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Rachel Carson was born May 27, 1907 in Springdale, PA. During her life she worked as a writer, scientist, and ecologist. She received her love of nature and the living world from her mother. Ms. Carson graduated from Pennsylvania College for Women, today known as Chatham College. She received her master of arts in zoology from Johns Hopkins University.

Ms. Carson wrote many articles to teach people about the wonder and beauty of the living world. Two of her books are titled, Help Your Child to Wonder (1956), and Our Ever-Changing Shore (1957).

Carson worked hard to alert the public that we are one with nature and that there is a great need to work together. The chemical industry and government officials attacked her and called her an alarmist, but she continued to speak out. After a long and courageous battle with breast cancer, she died in 1964.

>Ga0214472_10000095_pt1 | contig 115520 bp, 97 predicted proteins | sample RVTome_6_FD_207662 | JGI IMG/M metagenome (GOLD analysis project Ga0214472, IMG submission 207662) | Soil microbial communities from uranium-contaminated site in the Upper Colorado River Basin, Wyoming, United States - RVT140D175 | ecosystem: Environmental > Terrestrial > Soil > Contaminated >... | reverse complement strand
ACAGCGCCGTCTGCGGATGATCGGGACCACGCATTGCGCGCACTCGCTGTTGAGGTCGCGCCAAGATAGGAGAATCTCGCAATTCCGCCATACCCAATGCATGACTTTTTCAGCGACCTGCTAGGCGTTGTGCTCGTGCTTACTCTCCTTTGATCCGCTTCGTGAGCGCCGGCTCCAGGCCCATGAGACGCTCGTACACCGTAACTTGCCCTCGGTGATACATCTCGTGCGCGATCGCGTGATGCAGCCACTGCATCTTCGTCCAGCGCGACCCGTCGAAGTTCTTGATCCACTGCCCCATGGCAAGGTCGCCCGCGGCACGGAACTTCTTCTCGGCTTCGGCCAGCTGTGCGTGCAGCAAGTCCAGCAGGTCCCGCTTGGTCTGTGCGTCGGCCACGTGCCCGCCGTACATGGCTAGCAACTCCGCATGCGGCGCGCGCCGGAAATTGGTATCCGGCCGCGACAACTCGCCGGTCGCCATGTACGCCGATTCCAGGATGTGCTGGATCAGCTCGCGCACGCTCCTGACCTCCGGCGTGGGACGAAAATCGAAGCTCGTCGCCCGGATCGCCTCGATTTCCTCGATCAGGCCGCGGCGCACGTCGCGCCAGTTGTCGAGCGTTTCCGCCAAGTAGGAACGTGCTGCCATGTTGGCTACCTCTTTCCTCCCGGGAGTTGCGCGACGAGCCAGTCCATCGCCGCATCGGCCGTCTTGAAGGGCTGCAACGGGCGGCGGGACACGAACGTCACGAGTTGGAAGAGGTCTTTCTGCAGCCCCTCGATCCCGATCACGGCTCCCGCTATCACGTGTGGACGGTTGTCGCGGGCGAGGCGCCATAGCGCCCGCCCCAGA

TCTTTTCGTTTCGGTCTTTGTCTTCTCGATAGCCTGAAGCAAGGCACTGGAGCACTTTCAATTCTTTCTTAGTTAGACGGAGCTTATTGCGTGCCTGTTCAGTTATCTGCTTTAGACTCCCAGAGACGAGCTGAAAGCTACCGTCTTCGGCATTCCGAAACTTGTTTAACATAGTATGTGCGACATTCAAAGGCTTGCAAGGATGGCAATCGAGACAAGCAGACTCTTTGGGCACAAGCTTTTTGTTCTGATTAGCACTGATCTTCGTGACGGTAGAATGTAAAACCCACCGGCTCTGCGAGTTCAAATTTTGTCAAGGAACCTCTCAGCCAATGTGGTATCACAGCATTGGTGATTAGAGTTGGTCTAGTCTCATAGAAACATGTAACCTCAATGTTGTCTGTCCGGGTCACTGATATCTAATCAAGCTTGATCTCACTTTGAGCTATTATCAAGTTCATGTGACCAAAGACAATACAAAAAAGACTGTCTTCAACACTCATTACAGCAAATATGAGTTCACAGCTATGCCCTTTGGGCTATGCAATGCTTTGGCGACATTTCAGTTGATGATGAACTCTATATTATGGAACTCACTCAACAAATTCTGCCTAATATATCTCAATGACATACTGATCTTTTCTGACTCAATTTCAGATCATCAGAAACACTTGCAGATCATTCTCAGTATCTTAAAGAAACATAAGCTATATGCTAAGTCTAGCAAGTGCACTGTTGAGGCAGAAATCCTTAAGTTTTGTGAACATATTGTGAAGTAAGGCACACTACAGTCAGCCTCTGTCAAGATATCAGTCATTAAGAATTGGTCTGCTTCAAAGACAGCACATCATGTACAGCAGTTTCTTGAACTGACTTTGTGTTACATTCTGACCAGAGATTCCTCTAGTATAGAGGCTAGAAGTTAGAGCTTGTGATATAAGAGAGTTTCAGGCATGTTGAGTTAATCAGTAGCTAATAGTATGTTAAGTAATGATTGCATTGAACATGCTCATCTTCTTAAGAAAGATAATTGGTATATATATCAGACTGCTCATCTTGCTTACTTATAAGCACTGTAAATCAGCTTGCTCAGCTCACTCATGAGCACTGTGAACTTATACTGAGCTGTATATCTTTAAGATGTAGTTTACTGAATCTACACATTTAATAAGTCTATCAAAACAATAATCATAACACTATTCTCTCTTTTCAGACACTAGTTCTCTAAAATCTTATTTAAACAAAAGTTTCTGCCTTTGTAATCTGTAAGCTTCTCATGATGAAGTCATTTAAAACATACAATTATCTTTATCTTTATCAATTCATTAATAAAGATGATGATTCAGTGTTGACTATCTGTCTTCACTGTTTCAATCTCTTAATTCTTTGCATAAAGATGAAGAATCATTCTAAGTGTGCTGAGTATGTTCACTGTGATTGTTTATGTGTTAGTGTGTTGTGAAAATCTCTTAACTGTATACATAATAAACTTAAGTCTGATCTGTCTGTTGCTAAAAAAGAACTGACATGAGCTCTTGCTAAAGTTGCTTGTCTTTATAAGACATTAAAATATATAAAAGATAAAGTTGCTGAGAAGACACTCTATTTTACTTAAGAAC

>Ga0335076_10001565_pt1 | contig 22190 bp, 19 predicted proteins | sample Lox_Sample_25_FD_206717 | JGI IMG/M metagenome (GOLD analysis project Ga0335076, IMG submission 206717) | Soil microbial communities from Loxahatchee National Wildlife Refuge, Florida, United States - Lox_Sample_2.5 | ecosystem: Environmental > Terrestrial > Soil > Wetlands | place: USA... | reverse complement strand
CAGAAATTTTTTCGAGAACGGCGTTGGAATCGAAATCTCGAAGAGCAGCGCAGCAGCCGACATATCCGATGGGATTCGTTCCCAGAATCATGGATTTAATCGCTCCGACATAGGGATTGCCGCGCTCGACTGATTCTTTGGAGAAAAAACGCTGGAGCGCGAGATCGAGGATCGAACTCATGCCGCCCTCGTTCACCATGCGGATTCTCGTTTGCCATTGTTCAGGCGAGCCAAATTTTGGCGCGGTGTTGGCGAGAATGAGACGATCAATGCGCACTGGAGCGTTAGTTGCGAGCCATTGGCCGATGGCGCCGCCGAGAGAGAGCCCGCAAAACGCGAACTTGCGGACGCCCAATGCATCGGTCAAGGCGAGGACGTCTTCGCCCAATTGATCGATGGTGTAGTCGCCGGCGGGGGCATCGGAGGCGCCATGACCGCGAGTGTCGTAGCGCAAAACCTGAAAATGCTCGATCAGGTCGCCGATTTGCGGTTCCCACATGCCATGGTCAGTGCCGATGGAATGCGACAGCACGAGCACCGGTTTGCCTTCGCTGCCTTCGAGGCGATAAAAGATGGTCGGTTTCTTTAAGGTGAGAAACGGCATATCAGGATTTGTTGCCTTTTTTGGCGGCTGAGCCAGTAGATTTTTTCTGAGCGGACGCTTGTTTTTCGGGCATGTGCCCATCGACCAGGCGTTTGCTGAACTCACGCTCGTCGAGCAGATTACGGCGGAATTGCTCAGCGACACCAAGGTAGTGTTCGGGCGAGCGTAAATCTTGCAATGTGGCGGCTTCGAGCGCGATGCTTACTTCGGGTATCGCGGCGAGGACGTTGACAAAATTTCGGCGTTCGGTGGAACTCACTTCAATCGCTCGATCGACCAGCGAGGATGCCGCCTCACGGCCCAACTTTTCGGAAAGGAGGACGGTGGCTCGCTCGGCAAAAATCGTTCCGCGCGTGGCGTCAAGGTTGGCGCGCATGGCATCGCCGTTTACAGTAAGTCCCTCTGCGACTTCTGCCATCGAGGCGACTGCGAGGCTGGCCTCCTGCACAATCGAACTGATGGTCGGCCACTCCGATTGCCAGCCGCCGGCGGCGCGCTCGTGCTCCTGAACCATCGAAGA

The Presidential Medal of Freedom was posthumously awarded to Rachel Carson in 1980. The following words accompanied this highest decoration in the nation:

“Never silent herself in the face of destructive trends, Rachel Carson fed a spring of awareness across America and beyond. She welcomed her audiences to her love of the sea, while with an equally clear voice she warned Americans of the danger human beings themselves pose for their own environment. Always concerned, always eloquent, she created a tide of environmental consciousness that has not ebbed.”

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